Wednesday, May 13, 2009

A Flamingo Sunset

Started my next personal quilt. It will probably be called "A Flamingo Sunset" because of the bright color scheme and the subject matter. I'll post a picture of the progress. I just got started last night. There are 33 fabrics used in the quilt, but this is always subject to change. I'm stitching on a background foundation called "sewers cloth" or "soil separator cloth" that is used in trenches for sewers and drainage systems in fields. You can get it at Lowes and it costs about $.08 - $.11 cents a foot depending on the thickness. I like it because it is non-woven and doesn't really stretch. You can draw on it, but still see through it. It is made of a polyester material which is very soft and has a great drape. It doesn't really change the feel of any fabric. If you are interested in a sample, I'll send the first 10 people samples if you send me an email request.

To get started on the quilt, I sketched it in my notebook. I took my drawing to Kinko's and they enlarged it to the dimensions I wanted. This worked out great. They made a few enlargement mistakes, and I kept those too! In all it cost me only about $5.00 for the full size enlargements - both an original and a reverse image. You can see this laying on my table. Then I put two sheets of freezer paper together and traced my lines to make the pattern pieces. I found a repositionable tape that is white by 3M that can be ironed without burning or melting. I got it at Lowes also. I'm using hand dyed fabrics and batiks for this project. Here are my fabric choices.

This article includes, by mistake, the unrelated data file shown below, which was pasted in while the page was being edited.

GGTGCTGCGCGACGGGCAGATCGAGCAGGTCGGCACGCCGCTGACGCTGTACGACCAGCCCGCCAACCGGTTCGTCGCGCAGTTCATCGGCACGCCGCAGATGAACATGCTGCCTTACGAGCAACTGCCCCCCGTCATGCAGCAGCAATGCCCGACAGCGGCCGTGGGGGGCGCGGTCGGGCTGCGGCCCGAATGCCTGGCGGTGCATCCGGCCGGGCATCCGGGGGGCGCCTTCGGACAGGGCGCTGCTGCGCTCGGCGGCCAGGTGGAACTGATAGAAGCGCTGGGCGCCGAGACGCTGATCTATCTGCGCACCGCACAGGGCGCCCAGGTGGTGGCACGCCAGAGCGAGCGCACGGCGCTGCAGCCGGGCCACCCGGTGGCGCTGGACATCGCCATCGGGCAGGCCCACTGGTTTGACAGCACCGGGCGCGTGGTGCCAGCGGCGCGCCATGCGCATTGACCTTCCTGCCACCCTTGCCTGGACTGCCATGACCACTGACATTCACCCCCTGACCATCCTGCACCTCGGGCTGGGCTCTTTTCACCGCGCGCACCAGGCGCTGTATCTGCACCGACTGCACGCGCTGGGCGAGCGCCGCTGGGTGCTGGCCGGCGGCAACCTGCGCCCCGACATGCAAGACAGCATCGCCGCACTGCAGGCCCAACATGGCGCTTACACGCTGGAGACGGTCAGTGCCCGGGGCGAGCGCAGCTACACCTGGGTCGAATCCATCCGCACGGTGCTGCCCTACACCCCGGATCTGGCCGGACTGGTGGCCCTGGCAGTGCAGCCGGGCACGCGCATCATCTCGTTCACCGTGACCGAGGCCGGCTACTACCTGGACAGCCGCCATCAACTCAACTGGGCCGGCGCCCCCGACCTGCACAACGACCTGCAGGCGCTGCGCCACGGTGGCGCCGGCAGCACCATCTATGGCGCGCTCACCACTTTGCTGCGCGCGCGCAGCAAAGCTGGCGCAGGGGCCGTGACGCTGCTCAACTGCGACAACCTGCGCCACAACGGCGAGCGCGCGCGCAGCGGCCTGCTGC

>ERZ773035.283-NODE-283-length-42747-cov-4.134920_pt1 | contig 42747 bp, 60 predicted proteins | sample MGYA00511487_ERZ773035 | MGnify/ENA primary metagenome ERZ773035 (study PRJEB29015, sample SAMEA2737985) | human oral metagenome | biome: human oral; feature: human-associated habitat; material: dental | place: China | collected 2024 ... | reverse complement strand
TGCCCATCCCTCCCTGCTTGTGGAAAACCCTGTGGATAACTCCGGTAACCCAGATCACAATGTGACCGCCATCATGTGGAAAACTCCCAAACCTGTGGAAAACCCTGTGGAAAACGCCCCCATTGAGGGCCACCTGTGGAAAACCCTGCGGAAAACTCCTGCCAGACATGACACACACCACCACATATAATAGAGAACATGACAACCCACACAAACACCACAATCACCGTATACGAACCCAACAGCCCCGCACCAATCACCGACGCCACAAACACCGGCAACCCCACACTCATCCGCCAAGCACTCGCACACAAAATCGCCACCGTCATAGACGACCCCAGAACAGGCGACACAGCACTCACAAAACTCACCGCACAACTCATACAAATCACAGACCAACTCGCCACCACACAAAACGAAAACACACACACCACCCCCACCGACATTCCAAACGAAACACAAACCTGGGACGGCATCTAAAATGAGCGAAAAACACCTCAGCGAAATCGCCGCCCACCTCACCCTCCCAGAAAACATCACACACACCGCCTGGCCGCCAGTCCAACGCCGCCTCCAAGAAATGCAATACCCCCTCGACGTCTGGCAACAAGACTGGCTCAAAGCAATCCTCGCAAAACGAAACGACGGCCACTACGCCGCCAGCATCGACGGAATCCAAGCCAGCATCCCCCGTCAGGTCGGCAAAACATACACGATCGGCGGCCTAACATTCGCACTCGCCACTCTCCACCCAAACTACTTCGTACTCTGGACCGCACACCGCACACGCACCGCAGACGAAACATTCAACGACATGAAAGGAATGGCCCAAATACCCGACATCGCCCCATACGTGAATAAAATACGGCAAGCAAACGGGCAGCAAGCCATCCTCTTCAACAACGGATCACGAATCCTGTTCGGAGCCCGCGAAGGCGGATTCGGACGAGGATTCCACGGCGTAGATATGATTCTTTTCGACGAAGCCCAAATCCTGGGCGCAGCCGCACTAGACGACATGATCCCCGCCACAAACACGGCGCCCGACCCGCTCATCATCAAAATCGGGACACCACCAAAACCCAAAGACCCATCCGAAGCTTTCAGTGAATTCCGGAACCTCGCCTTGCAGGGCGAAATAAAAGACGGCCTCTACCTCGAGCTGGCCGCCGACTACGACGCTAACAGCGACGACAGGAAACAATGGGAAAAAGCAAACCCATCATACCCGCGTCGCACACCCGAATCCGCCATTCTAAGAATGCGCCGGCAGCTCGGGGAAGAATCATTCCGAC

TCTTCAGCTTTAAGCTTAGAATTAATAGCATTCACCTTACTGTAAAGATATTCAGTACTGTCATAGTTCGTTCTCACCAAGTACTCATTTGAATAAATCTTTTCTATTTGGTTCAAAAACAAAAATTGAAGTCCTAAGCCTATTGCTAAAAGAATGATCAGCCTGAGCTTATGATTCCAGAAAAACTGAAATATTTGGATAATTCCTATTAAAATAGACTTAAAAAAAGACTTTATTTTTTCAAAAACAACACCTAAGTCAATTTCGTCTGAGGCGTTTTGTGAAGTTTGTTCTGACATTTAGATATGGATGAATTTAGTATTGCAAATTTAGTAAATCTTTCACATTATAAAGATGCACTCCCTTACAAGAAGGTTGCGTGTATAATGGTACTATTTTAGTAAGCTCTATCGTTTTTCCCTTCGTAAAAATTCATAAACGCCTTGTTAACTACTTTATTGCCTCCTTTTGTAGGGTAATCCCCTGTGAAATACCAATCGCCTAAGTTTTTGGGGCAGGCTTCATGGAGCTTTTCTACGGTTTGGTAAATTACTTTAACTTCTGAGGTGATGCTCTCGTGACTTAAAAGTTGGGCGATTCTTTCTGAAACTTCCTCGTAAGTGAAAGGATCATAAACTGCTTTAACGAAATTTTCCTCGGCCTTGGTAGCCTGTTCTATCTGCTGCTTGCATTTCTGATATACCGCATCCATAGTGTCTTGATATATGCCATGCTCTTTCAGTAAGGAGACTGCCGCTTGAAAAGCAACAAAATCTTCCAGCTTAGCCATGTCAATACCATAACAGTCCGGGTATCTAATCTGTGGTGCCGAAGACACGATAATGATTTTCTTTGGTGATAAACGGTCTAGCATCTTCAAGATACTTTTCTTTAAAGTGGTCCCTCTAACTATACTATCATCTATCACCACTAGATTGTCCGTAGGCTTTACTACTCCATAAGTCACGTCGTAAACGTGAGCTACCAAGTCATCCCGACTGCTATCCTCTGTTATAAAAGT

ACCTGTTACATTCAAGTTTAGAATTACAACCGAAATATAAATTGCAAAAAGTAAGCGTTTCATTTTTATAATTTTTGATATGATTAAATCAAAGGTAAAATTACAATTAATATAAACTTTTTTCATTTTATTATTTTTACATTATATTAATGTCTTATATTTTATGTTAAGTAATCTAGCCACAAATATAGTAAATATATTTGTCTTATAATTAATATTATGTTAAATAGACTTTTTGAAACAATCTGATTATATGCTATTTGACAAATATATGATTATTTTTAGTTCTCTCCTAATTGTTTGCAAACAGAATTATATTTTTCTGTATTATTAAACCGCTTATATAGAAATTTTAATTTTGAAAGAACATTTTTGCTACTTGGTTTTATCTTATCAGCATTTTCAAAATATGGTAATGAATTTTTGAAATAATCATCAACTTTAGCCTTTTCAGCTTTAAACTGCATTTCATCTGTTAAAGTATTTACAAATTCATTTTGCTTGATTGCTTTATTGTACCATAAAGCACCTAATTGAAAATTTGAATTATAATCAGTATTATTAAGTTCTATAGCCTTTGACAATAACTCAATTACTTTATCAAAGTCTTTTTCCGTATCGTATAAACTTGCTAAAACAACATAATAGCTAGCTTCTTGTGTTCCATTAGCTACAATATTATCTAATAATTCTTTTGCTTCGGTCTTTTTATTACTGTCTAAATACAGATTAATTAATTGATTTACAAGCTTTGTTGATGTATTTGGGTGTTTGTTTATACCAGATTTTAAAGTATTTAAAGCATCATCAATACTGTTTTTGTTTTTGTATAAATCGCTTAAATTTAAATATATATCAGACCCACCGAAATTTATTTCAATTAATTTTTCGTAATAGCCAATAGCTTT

I am using my pattern on the bottom, or wrong side of the fabric because I want to see how well the colors play together - in case I need to change any. If I were 100% certain of the color placement, I would probably use the freezer paper on top - and wouldn't have had to have a reverse image of my quilt. I made a mistake of cutting too many pieces of the freezer paper pattern out at one time. This makes it hard to find the right piece you need - and I should know better and just cut as I go, but I was too excited to get started. To assemble, I iron the freezer paper pattern on the wrong side of the fabric. Roughly cut a quarter inch seam around as I trim it out and then join the pieces togeter with a basting stitch as I go, basting to the foundation. You can see several pieces here in progress.